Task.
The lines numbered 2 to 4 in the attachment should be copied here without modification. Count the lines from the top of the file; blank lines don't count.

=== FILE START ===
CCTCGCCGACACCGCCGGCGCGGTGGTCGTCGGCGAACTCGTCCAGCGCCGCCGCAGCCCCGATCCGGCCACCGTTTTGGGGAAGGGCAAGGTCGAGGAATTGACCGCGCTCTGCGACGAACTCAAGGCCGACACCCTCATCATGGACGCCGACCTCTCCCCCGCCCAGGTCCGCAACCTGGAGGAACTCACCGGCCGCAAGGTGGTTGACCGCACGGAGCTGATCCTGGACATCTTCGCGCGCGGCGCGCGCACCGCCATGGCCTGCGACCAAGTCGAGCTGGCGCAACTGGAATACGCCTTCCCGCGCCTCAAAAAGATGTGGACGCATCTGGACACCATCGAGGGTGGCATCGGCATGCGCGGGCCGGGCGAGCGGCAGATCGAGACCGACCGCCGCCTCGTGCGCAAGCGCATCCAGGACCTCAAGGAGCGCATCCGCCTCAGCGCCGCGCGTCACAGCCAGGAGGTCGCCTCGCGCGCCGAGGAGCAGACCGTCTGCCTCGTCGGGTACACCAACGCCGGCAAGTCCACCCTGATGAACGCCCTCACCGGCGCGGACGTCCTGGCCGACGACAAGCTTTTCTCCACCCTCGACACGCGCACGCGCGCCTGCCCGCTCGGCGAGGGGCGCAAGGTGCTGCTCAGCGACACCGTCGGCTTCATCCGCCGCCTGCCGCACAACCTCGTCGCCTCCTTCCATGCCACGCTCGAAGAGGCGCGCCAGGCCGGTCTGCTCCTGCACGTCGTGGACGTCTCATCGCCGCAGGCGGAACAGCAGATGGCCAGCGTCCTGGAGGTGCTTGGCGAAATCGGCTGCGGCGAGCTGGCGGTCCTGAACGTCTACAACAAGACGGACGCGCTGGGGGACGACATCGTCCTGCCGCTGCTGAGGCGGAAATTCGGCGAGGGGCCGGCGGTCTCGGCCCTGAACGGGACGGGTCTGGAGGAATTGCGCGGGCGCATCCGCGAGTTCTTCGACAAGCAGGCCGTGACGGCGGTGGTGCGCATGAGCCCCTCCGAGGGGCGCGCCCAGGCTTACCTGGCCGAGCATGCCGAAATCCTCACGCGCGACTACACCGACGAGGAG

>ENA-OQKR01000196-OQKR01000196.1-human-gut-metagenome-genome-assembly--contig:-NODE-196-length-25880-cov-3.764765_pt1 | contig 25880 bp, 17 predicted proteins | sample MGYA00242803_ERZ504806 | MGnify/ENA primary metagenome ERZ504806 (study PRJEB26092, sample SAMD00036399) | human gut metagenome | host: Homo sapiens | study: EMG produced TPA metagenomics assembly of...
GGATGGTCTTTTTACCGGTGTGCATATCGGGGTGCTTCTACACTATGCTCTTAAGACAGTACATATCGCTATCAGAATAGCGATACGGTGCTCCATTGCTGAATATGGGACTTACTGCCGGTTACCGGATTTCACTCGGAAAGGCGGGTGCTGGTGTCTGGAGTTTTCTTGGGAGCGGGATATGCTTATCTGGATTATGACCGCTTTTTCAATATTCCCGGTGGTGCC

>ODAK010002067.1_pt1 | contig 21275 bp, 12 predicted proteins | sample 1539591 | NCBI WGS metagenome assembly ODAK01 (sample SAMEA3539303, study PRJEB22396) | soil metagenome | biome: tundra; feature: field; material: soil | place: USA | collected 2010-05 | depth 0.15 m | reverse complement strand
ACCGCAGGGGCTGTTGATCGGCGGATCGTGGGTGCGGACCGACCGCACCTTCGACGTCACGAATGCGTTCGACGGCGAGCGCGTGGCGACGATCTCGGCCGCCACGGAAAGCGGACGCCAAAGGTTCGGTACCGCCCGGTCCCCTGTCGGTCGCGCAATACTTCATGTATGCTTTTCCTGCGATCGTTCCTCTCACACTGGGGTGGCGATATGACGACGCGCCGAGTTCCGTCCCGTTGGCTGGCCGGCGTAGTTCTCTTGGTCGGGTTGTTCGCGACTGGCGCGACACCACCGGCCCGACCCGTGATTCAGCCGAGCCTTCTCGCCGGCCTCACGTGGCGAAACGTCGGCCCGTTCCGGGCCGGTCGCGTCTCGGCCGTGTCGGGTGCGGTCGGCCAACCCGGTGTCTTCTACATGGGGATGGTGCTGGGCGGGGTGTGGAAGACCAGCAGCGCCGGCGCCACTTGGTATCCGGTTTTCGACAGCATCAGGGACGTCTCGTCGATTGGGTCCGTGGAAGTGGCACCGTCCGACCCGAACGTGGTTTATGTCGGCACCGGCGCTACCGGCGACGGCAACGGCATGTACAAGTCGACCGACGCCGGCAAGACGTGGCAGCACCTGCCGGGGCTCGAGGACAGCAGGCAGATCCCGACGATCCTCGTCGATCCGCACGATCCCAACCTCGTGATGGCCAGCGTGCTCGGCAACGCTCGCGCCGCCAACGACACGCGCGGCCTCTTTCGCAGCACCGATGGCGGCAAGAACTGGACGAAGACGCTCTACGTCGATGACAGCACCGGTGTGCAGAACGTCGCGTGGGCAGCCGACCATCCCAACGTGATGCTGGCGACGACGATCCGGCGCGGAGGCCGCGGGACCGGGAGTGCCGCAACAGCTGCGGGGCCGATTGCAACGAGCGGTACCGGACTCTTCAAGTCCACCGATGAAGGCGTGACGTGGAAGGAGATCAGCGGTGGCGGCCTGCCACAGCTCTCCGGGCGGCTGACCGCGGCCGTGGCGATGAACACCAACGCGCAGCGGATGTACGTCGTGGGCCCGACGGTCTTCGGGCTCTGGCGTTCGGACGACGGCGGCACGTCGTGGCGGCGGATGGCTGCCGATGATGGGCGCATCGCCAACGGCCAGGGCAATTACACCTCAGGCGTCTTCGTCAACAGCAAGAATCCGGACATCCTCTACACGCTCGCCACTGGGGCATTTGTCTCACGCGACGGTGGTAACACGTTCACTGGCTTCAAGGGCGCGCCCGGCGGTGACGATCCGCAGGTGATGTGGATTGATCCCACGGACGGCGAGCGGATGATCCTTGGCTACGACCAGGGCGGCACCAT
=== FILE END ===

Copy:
>ENA-OQKR01000196-OQKR01000196.1-human-gut-metagenome-genome-assembly--contig:-NODE-196-length-25880-cov-3.764765_pt1 | contig 25880 bp, 17 predicted proteins | sample MGYA00242803_ERZ504806 | MGnify/ENA primary metagenome ERZ504806 (study PRJEB26092, sample SAMD00036399) | human gut metagenome | host: Homo sapiens | study: EMG produced TPA metagenomics assembly of...
GGATGGTCTTTTTACCGGTGTGCATATCGGGGTGCTTCTACACTATGCTCTTAAGACAGTACATATCGCTATCAGAATAGCGATACGGTGCTCCATTGCTGAATATGGGACTTACTGCCGGTTACCGGATTTCACTCGGAAAGGCGGGTGCTGGTGTCTGGAGTTTTCTTGGGAGCGGGATATGCTTATCTGGATTATGACCGCTTTTTCAATATTCCCGGTGGTGCC

>ODAK010002067.1_pt1 | contig 21275 bp, 12 predicted proteins | sample 1539591 | NCBI WGS metagenome assembly ODAK01 (sample SAMEA3539303, study PRJEB22396) | soil metagenome | biome: tundra; feature: field; material: soil | place: USA | collected 2010-05 | depth 0.15 m | reverse complement strand